Billboard on the road to South Sudan’s capital, Juba. According to the photographer, James Turitto, this billboard was put up some time before March 2011, and later taken down. That is, this photo predates the country’s official independence day.
At just one week old, the Republic of South Sudan is the world’s youngest country. It made history as the first successful separatist movement in Africa, and the first African country to redraw the colonial borders established under European control. At its independence celebration on July 9th, the South Sudanese celebrated not only their new country, but also the formal end of war with (northern) Sudan. For background on the conflict’s history, see this timeline and this piece on colonial borders. With hope in their hearts, the Southern Sudanese are looking forward to increased prosperity, security, and cultural freedom.
My most optimistic outlook is this: South Sudan’s (approximately) 8 million people will work together to tap their vast oil reserves under a democratic system that will raise the living standards of the poor, while resisting the interests of the local elite and the manipulating tentacles of foreign powers. The more I think about it, however, the more I worry about this nascent nation’s future. It faces challenges far greater even than its independence (which didn’t come easily or quickly).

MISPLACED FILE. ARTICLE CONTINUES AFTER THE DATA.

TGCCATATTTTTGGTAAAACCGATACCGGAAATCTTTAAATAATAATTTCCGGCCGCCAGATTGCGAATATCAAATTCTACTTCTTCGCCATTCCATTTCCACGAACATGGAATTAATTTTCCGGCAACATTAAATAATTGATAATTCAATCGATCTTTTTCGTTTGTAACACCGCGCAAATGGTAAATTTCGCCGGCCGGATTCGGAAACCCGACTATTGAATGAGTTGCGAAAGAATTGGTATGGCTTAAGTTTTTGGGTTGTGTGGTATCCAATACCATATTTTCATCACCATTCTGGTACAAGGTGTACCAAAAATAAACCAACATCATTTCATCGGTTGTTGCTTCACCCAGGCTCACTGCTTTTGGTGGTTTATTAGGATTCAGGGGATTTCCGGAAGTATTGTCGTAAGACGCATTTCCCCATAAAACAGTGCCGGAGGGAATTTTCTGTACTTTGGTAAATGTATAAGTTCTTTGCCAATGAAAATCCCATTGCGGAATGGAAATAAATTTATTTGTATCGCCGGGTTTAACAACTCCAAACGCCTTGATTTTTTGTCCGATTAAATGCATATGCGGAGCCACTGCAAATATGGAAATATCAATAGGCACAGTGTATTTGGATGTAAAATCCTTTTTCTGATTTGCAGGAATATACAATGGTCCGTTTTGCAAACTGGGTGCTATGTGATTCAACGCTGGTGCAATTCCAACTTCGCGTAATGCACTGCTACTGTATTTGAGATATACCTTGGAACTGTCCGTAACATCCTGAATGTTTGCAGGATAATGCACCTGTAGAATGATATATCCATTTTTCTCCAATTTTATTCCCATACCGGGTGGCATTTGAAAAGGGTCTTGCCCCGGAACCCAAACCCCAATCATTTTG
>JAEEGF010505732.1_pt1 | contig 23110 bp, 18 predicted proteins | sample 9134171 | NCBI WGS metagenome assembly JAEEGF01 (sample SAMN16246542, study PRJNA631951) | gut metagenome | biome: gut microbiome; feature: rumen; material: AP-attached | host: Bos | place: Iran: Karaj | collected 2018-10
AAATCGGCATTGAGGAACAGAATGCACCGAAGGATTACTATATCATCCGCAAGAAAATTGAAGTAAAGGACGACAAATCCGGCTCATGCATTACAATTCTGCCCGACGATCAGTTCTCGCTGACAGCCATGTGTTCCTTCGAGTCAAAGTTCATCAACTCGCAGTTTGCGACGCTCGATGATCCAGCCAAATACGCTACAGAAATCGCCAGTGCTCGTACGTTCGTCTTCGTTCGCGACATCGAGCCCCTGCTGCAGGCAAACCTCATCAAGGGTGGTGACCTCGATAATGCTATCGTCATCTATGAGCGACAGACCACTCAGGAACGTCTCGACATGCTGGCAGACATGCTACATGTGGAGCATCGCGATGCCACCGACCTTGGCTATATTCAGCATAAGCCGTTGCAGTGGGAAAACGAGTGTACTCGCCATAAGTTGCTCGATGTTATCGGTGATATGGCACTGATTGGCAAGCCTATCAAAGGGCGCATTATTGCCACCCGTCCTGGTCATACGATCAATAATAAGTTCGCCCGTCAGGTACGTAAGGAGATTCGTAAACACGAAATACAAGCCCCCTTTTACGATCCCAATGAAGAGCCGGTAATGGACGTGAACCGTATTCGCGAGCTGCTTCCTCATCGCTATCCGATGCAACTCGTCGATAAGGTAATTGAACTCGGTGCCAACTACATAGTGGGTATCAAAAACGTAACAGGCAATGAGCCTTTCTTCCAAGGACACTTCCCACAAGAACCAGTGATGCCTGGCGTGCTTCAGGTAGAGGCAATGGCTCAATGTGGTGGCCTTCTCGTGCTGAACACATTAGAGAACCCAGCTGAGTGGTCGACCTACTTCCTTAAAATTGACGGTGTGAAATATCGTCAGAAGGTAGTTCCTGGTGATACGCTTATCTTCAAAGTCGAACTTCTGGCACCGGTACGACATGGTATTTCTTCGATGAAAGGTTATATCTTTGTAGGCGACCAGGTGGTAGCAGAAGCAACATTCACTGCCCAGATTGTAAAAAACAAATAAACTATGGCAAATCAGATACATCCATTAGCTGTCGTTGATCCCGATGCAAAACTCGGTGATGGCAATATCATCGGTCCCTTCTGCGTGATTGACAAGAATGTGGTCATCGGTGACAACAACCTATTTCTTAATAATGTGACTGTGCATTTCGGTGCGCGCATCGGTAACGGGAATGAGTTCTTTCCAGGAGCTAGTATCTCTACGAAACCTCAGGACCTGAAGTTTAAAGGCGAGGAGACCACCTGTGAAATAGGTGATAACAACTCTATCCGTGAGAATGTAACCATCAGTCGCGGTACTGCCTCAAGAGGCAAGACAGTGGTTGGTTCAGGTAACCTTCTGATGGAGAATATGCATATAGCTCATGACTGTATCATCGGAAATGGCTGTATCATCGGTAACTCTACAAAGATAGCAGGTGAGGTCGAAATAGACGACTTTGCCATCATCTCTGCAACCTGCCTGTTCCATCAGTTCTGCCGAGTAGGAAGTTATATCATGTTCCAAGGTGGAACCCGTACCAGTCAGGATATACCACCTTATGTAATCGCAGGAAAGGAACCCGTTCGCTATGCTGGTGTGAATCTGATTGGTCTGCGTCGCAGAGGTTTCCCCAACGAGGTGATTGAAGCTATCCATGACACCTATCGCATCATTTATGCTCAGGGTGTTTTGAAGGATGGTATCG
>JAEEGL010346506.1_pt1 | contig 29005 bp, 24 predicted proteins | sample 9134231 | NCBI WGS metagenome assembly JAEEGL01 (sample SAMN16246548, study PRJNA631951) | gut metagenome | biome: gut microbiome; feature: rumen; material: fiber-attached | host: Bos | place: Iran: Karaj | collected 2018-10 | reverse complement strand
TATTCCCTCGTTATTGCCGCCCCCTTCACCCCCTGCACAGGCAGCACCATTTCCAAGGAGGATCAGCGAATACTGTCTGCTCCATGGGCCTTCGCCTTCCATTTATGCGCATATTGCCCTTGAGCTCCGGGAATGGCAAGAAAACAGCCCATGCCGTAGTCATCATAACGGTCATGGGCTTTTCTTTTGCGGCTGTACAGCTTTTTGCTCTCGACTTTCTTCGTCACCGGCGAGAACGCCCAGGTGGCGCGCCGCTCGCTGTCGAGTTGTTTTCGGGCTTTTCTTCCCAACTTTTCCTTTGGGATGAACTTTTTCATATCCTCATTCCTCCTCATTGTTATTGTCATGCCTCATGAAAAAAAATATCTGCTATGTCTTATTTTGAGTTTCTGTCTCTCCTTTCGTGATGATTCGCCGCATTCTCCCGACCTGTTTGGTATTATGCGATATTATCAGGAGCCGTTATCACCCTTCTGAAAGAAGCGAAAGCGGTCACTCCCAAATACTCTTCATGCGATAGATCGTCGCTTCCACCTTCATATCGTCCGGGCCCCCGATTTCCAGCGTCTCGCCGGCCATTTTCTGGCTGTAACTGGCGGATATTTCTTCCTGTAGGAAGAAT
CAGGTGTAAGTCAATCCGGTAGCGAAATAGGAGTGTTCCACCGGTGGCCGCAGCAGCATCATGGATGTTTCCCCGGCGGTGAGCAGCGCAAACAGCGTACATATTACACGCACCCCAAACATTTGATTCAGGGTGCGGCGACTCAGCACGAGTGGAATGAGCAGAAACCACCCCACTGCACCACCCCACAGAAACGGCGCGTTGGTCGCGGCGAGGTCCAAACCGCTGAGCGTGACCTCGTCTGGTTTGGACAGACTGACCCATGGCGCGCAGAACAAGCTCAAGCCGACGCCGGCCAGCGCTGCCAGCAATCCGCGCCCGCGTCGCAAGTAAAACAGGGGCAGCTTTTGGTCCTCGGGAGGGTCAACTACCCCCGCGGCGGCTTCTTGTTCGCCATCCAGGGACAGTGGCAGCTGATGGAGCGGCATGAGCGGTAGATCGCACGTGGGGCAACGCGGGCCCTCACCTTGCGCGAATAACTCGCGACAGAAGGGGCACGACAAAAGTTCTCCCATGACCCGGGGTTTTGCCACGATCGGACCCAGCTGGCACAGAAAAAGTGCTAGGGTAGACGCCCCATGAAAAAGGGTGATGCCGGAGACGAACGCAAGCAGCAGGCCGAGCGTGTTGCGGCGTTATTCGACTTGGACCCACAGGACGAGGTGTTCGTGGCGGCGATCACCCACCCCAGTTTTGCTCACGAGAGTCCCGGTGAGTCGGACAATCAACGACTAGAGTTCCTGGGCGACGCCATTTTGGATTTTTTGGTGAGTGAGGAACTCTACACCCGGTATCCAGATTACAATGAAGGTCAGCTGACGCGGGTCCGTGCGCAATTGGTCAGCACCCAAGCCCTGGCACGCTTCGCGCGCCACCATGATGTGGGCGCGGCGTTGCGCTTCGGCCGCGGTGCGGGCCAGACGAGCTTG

Many of those challenges (poverty; lack of electricity, education, food security) have historical and political roots. In this post, however, I will outline five challenges to security and development rooted squarely in the geography of the country.
1. Oil, and the Resource Curse: South Sudan’s greatest financial asset¬–oil wealth–may also prove to be its most malevolent antagonist. On one hand, as political scientist Michael Lewin Ross has successfully argued over the past decade, oil wealth tends to sabotage both democracy and economic development. Essentially, he claims, this type of wealth concentrates into an oligarchy, and suppresses economic growth through unnecessary state government functions, massive armies, and dependency-generating subsidies. His theory rang true to me during the Arab Spring, in which non-petro states (Tunisia, Egypt, Syria) had the most successful uprisings, while protests in places like Bahrain were promptly squashed or placated with gifts and subsidies.
In an email to My Wonderful World, Ross said the following in regard to South Sudan:
“I think there is a grave danger that its oil wealth will make its government less accountable. It is certainly an advantage to begin with a democratic government, but it is also very poor, and this makes it more vulnerable to the resource curse.”